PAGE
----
Cover of the menu for the AIF Christmas Dinner, Hotel Cecil, London, in 1916. Illustration by Fred Leist.
Museums Victoria collection, donated by Jean Bourke
For Australians serving overseas in WWI, Christmas was particularly difficult. Menus reveal how soldiers tried to maintain the traditions of home.
The Salvation Army is among the top few U.S. charities.
Around this time of the year, the Salvation Army's red kettles become visible as part of holiday giving. How this British evangelical organization came to the US is interesting history.
Crowds assemble at Melbourne’s shrine of remembrance on Anzac Day, April 25, 2018,
Australia is spending cast amounts of money commemorating the war dead, but it's time we took better care of ex-servicepeople who are still living.
Viacheslav Nikolaenko via Shutterstock
How books can help veterans overcome physical and mental trauma.
From August 2014, the BBC’s four-year project followed the lives of ordinary people facing the stress of war on the home front.
Over four years, this BBC Radio 4 drama chronicled the daily lives of ordinary people dealing with the hardships of World War I.
Sphagnum moss made ideal field dressings for wounded soldiers.
There but not there: a “ghost Tommy” sculpture at the Giant’s Causeway, Northern Ireland.
The deep divide between Catholics and Protestants makes the coming together to honour the dead on both sides fraught with problems.
Sending my love.
Stacks of treasured love letters can tell the intimate stories of war.
Women were key to morale on the home front.
Imperial War Museum (IWM)
Battling shortages and rising food and fuel prices, housewives played a vital part in Britain's first experience of 'total war'.
Thousands of university staff died in the conflict.
Estimates suggest that Oxford lost 19% of those who served, Cambridge 18%, and Manchester and Glasgow 17%.
A scholar takes a pilgrimage of the Western Front to try to comprehend the loss of lives of the First World War. Here British soldiers in a battlefield trench, c. 1915-1918.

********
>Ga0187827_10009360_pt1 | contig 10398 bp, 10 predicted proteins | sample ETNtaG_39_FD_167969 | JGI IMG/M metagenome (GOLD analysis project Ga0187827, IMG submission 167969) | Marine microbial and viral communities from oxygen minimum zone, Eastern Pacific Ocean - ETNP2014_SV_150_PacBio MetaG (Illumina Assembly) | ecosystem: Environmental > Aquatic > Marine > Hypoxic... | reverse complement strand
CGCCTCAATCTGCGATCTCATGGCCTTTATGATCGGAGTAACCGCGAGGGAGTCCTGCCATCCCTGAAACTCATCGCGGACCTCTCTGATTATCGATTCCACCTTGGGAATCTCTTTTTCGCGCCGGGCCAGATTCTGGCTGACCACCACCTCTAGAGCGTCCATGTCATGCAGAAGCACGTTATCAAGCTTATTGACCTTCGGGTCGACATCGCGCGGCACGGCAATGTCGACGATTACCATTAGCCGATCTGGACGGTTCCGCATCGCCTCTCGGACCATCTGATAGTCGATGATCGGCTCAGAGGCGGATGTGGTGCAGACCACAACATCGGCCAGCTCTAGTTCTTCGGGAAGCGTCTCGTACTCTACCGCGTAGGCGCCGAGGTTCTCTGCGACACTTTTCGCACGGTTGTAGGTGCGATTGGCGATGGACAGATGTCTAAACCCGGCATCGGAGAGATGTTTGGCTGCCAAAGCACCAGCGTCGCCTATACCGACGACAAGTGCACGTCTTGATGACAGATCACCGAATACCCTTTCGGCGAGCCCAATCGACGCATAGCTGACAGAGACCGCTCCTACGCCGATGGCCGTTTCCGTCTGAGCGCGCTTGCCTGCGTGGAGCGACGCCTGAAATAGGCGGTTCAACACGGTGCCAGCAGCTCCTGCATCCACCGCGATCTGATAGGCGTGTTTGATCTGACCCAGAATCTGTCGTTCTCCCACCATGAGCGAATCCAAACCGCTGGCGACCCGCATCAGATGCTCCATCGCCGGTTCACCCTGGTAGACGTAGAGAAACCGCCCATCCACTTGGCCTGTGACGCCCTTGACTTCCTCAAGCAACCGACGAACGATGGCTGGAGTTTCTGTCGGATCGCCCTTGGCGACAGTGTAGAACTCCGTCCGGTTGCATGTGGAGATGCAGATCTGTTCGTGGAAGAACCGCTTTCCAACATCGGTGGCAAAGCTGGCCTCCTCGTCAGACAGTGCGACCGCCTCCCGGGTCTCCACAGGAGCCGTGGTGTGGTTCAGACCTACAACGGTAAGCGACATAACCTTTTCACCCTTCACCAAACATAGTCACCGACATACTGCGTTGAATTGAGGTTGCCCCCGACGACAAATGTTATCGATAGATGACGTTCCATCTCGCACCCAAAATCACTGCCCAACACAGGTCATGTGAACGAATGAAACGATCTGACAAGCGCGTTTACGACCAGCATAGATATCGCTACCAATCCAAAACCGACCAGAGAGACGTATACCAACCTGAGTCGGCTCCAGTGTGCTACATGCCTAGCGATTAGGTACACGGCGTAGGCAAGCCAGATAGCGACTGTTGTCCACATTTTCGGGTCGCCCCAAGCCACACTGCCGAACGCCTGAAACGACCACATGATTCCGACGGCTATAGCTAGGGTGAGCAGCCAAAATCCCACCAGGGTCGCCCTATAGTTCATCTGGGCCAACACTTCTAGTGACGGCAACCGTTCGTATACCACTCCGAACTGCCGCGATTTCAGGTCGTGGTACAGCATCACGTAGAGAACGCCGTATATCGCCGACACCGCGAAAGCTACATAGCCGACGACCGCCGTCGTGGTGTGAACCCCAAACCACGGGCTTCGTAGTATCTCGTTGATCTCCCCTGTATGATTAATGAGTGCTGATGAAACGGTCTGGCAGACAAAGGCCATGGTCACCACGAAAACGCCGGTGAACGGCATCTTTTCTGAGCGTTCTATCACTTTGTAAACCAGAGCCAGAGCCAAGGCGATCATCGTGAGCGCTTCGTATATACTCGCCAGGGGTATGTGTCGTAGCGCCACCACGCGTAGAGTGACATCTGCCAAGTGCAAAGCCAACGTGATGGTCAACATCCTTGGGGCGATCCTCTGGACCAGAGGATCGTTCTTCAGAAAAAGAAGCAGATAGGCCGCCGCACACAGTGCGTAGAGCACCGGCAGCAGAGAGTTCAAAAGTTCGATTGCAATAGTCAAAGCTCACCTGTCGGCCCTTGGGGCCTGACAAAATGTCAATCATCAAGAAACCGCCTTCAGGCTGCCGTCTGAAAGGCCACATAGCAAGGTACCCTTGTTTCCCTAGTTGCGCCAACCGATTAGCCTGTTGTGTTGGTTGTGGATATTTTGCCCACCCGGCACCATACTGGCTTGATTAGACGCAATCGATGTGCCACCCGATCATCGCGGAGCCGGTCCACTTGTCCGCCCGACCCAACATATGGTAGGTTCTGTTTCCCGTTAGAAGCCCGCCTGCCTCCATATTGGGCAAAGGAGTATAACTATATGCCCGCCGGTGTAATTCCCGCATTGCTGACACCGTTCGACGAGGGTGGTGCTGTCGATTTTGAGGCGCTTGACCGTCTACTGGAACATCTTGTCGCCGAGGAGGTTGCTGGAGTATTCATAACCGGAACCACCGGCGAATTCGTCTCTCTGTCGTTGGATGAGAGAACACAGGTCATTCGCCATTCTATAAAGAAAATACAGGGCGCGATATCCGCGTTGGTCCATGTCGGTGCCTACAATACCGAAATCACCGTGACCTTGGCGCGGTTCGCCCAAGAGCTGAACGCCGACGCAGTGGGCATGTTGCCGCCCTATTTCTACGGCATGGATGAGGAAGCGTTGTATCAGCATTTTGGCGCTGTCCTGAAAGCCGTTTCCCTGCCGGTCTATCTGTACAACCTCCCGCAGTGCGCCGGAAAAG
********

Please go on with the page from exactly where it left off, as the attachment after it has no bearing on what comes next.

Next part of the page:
From the Swiss border to the English channel, a scholar describes his pilgrimage of the Western Front as a tribute to fallen soldiers and to learn more about the devastating loss of life.
An anti-conscription rally in Melbourne, 1916.
Heritage Council of Victoria
It's time the Australians who voiced vociferous opposition to war in general and conscription in particular were commemorated as an important part of our history.
A crowd at Martin Place, Sydney, celebrates the news of the signing of the Armistice on November 11 1918.
Australian War Memorial
This year marks 100 years since the fighting stopped in the first world war. The commemoration of the armistice, Remembrance Day, remains potent but is also changing with the times.
Will Dyson sketching close to the German lines on the Western Front, 29 May 1918.
Australian authorities sent artists to the WW1 battlefields to interpret and commemorate war. But unlike similar schemes in Britain and Canada, ours neglected the war experience at home and the perspective of women artists.
A member of Veterans for Peace marches during the annual Veterans Day parade in New York, Nov. 11, 2017.
Veterans of past wars have long been at the forefront of peace advocacy in the United States.
World War I soldiers in a trench. Trenches led to monotony, malnutrition and shellshock.
For many health professionals, daily practice increasingly resembles trench warfare, which took a grave toll on WWI's soldiers.
A display of acrobatics by German internees at the prisoner of war camp at Newbury Racecourse in Berkshire in October 1914.
Imperial War Museum/Wikimedia
During First World War, the rhetoric of chivalry counteracted the inhumanity of the conflict in sometimes surprising ways.
Commonwealth war cemetery at Ypres, Belgium.
chrisdorney via Shutterstock
100 years after the end of World War I, some of its brutal lessons.
Female workers at HM munitions factory in Queensferry, north Wales, c.1915.
Flintshire Record Office/People's Collection Wales
Wartime employment gains were merely on loan for women in Wales.
To some extent, shell-shock still shapes our understanding of PTSD today.